This engrossing study of family displacement and the corrosive ramifications of the recent African diaspora follows a family of refugees from the wars in the Democratic Republic of Congo. Based on (and starring) the filmmaker’s own family, Kinshasa Palace is somewhere between documentary and fiction. —BAMcinématek
Zeka Laplaine (born 1960), sometimes credited as José Laplaine, is a director and actor from Ilebo in the Democratic Republic of the Congo. The child of a Portuguese father and Congolese mother, he moved to Europe when he was 18. His 1996 short film Le Clandestin was featured at the 2010 Amakula International Film Festival in Uganda. He portrayed a cowboy alongside Danny Glover in Death in Timbuktu, a film within a film in the Council of Europe Film Award-winning film, Bamako. Laplaine is a member of France’s “Guilde Africaine des Realisateurs et Producteurs”.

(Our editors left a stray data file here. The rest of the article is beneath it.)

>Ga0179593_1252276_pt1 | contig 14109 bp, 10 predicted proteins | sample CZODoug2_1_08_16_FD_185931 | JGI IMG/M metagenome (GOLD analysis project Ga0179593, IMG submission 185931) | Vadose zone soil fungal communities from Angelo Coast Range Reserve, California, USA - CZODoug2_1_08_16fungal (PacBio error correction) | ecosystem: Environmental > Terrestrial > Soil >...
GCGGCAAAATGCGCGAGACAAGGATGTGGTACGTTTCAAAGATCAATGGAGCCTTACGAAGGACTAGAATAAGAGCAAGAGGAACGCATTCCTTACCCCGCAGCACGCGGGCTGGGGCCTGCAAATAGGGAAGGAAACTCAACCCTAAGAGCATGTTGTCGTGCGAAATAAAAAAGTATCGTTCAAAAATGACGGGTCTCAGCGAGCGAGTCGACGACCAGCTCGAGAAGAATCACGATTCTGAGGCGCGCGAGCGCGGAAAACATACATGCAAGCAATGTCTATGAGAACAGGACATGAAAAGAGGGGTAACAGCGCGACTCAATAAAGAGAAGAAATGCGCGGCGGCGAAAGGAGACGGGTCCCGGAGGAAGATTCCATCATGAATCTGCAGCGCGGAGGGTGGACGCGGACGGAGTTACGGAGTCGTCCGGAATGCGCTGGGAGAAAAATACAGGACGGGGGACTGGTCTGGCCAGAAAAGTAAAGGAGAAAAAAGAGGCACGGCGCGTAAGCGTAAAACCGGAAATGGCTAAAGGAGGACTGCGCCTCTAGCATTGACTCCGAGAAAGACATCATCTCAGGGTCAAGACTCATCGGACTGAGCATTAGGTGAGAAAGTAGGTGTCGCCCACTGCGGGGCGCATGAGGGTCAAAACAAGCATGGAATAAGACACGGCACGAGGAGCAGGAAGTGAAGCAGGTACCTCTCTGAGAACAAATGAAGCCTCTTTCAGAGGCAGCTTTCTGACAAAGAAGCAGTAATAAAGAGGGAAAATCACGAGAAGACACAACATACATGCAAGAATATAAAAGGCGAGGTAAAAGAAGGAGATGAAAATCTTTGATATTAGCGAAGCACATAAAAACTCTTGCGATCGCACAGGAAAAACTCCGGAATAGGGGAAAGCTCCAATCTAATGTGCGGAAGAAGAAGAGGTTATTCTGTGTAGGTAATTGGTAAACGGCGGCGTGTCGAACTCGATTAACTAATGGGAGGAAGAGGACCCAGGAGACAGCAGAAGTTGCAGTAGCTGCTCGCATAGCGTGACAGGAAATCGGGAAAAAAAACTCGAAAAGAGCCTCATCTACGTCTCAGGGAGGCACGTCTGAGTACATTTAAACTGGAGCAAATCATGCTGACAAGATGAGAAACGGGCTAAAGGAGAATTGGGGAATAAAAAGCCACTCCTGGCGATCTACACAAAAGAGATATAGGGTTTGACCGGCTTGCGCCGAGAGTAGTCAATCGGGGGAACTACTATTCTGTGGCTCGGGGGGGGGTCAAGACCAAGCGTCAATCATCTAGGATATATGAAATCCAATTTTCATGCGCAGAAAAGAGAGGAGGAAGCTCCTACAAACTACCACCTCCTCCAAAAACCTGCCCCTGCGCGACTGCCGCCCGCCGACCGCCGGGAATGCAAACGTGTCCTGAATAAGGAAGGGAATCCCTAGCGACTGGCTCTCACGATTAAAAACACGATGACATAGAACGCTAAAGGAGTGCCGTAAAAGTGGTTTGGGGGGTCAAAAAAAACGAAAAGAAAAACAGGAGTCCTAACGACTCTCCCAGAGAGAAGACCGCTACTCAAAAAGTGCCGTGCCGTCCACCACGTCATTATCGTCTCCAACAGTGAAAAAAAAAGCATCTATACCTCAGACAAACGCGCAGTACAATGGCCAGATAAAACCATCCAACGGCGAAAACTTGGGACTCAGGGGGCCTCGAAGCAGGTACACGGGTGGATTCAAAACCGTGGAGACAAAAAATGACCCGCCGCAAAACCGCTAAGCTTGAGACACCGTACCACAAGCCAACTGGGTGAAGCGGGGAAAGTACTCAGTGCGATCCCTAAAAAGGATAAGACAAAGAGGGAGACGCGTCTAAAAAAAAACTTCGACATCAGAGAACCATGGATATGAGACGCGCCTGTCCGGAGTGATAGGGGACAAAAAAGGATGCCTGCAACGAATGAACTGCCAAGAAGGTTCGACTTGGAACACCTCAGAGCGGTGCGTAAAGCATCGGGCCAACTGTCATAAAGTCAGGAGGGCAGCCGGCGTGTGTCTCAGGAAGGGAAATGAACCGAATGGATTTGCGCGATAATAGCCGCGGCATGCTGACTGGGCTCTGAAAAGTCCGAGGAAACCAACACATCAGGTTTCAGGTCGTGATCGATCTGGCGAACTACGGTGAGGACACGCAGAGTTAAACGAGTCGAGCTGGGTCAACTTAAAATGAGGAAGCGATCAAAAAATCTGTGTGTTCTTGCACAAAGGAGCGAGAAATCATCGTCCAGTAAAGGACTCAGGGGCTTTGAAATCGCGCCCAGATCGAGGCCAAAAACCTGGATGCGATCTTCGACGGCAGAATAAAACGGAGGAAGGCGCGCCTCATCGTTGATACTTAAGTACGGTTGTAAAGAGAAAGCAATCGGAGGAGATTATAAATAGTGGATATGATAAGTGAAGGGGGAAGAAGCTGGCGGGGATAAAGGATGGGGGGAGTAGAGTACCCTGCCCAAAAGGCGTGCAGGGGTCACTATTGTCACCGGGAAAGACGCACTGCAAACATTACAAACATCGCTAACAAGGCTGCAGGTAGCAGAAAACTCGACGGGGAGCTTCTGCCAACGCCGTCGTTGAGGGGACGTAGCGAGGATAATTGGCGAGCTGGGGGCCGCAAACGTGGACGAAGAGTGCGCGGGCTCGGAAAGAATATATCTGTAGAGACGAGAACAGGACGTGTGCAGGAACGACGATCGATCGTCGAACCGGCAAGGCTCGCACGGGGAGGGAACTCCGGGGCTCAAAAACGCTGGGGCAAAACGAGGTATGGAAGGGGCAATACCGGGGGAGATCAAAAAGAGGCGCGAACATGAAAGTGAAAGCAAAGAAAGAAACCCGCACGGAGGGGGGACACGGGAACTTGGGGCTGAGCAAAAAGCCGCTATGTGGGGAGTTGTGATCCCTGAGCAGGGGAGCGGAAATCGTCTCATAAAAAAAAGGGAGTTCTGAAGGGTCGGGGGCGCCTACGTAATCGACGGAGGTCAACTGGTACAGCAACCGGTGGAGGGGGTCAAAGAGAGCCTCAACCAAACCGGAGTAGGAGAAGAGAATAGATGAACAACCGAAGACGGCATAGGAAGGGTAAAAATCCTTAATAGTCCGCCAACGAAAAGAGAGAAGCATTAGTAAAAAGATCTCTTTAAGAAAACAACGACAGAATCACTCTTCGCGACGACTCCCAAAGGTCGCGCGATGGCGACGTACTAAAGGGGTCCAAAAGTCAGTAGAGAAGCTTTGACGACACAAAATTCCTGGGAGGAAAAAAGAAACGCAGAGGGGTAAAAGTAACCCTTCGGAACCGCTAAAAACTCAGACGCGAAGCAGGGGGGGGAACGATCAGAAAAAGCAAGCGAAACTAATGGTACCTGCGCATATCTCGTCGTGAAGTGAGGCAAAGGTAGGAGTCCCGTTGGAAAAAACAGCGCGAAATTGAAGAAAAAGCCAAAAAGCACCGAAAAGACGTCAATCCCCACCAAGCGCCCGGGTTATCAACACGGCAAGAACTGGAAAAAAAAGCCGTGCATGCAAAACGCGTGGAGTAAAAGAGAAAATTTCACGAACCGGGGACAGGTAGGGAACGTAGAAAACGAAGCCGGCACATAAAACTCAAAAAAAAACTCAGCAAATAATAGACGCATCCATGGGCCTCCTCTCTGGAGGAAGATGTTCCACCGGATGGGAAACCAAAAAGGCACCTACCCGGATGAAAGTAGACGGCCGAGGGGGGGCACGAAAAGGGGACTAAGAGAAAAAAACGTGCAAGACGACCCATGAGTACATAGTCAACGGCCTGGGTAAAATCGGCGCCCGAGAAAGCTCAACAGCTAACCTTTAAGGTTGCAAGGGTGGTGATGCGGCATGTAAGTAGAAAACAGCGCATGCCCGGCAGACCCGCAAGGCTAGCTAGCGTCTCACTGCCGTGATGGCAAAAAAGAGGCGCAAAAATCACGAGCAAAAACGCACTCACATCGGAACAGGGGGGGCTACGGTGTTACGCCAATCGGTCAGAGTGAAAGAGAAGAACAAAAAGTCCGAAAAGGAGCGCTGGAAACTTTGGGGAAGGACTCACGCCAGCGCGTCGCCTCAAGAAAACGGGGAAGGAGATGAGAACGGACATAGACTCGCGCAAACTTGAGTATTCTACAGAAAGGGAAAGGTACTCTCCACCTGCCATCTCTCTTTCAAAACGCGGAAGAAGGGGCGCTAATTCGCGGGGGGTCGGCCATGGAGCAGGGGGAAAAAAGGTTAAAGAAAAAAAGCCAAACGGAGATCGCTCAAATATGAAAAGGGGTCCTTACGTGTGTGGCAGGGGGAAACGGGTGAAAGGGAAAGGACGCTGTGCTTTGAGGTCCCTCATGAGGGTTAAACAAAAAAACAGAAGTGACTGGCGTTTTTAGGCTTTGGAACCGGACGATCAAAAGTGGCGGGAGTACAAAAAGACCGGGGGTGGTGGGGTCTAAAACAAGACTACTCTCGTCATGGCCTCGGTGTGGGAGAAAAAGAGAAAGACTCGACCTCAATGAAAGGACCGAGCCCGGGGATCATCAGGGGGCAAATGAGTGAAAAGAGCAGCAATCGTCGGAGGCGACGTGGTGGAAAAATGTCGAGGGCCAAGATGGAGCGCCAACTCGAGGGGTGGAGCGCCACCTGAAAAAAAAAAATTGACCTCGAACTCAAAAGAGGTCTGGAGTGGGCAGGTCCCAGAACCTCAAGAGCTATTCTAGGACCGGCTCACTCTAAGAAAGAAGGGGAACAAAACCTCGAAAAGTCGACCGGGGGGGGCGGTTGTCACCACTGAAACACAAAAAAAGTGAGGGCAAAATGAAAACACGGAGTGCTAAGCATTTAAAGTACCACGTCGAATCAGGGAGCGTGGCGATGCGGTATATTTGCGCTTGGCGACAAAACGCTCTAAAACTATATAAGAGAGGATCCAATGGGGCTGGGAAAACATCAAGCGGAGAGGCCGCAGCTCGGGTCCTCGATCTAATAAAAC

Laplaine’s first short film was Le Clandestin, which he wrote, directed and acted in (playing a policeman in charge of a container dock in Lisbon). A French production set in Portugal, Le Clandestin examines African emigration and questions the dream of Europe as a “Northern Paradise” for immigrants. —wikipedia